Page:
Mission-driven sciences and technology advancing the security and well-being of the nation
People outside and even inside of the Lab are often surprised when they discover how capabilities developed at our Laboratory to support our national security mission have also advanced our understanding of cancer and carcinogens. Our research in this area has grown out of efforts started 60 years ago aimed at understanding how low-level radiation exposure affects humans.
Understanding radiation effects led to our work on the Human Genome Project, where we developed expertise in gene sequencing, along with an extensive gene database. This work positioned us to explore ways to apply our predictive modeling capabilities to study cancer biology, diagnostics, and therapeutics—work that was enabled by the initiation of President Obama’s Cancer Moonshot program in 2016.
Today, our cancer research spans multiple areas. For example, one team studies how cancer metastasizes to bones. Once this occurs, it can be much more challenging to treat the cancer. Another team is exploring the possibility of using biomimetic nanoparticles to combine immunotherapy with chemotherapeutics and improve treatment outcomes.
Many of our cancer researchers leverage the capabilities of LLNL’s National User Resource for Biological Accelerator Mass Spectrometry (bioAMS), including the unique ability to use isotopic tracers to precisely determine how humans metabolize carcinogens. Teams are applying the Lab’s bioAMS capabilities to study the pharmacokinetic profiles of new drug candidates, as well as how to improve chemotherapeutics via microdosing, which allows researchers to study compounds at ultra-low levels that are not toxic to humans. BioAMS is so sensitive that scientists can use it to measure the number of drug molecules that actually make it to a tumor in animal models.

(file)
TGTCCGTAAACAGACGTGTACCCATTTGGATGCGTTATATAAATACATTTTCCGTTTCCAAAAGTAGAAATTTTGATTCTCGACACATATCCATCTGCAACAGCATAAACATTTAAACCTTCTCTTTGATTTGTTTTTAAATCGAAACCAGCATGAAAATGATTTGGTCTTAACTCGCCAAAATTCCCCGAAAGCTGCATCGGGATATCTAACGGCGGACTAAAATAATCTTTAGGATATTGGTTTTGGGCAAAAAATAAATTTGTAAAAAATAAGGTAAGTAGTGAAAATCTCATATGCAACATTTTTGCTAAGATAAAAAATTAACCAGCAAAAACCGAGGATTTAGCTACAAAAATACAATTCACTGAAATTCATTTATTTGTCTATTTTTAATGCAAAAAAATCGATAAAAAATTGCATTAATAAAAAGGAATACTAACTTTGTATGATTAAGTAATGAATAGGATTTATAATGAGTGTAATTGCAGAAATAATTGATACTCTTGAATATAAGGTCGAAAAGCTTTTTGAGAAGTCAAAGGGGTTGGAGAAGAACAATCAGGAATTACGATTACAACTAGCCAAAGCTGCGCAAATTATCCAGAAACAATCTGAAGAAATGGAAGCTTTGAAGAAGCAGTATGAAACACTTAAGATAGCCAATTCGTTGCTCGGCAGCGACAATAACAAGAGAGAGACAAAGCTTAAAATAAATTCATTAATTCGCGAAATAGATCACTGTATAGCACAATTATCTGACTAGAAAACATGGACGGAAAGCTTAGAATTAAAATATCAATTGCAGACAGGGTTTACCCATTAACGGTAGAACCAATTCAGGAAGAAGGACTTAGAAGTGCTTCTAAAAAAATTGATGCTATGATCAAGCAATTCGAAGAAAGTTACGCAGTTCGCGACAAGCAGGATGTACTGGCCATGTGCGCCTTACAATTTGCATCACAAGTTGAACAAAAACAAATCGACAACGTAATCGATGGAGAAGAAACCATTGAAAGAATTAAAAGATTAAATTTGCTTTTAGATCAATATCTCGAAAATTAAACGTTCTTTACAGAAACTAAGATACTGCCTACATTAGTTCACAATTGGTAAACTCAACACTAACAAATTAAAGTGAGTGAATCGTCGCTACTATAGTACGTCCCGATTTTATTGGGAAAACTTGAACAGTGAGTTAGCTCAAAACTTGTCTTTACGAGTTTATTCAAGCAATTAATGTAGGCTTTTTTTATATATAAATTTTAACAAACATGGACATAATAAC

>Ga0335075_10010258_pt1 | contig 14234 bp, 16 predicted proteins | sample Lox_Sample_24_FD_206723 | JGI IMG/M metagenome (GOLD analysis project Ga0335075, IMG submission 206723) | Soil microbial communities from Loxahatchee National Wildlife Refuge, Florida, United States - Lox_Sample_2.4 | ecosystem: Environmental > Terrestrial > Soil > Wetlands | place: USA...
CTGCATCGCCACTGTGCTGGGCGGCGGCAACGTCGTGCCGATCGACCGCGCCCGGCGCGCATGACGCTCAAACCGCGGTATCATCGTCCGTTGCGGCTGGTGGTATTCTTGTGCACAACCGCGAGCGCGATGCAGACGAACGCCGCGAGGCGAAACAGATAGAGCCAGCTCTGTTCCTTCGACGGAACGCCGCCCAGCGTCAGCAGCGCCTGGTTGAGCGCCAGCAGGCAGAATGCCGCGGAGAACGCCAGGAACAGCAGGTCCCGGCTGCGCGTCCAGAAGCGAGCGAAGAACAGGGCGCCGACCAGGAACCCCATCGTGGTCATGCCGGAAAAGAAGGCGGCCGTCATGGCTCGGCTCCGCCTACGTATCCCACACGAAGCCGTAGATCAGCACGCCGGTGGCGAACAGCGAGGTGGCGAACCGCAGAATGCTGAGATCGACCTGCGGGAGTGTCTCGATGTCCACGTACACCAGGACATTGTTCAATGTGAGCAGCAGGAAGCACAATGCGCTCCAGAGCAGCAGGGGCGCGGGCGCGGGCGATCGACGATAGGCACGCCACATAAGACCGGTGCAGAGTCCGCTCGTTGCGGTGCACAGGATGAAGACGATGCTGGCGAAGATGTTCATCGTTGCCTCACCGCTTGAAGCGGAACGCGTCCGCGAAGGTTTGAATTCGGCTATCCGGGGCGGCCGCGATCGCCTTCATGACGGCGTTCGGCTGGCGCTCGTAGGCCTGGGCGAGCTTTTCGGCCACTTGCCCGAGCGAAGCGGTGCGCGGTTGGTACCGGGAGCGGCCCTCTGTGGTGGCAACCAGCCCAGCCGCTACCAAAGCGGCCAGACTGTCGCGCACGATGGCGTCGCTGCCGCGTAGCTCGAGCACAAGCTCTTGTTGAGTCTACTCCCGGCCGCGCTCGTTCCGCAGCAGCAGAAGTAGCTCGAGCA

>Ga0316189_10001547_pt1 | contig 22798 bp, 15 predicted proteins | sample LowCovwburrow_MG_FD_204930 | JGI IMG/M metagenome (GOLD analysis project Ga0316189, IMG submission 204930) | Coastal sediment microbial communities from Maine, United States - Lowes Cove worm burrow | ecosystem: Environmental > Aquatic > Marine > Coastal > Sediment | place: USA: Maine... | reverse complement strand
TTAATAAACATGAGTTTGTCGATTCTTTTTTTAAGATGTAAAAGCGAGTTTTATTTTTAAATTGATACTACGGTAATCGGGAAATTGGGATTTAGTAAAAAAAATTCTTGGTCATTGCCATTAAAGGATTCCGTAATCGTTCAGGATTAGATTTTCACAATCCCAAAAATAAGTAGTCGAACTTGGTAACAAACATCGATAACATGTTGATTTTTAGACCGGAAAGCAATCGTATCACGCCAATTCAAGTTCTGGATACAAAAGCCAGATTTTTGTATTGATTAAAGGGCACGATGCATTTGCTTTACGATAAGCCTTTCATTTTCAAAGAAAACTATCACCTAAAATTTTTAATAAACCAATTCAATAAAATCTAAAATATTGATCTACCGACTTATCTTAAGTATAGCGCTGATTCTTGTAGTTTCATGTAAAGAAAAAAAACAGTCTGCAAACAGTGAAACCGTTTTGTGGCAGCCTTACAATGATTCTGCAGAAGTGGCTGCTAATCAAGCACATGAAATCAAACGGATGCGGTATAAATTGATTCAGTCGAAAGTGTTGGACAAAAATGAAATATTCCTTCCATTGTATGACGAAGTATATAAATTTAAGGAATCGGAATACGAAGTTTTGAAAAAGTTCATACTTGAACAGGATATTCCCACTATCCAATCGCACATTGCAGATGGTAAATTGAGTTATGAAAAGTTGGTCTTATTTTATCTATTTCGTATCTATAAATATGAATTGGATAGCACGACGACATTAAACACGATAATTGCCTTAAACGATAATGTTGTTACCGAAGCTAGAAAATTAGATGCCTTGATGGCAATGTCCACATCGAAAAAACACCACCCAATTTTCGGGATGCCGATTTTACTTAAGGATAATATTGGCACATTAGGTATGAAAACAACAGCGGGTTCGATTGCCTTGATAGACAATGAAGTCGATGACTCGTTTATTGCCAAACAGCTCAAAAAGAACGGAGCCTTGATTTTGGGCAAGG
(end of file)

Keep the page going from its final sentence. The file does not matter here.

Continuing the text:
Read about some of our latest collaborative cancer research, including:
The 2018 Computational Chemistry and Materials Science (CCMS) Summer Institute will have a special focus on “Quantum Materials and Chemistry” to highlight the science challenges and research opportunities in the development of novel materials for emerging energy and information technologies.
Materials and Chemistry Institute (MaCI) offers a unique summer internship experience. Interns have access to state-of-the-art facilities like the Nanoscale Synthesis and Characterization Laboratory, the Jupiter Laser Facility, the Energetic Materials Center, and the National Ignition Facility.
The mission of the Seaborg Institute is to facilitate the training of the next generation of nuclear scientists. This program offers graduate students the opportunity to work directly with leading LLNL researchers on projects in the areas of nuclear forensics, nuclear chemistry, and environmental radiochemistry.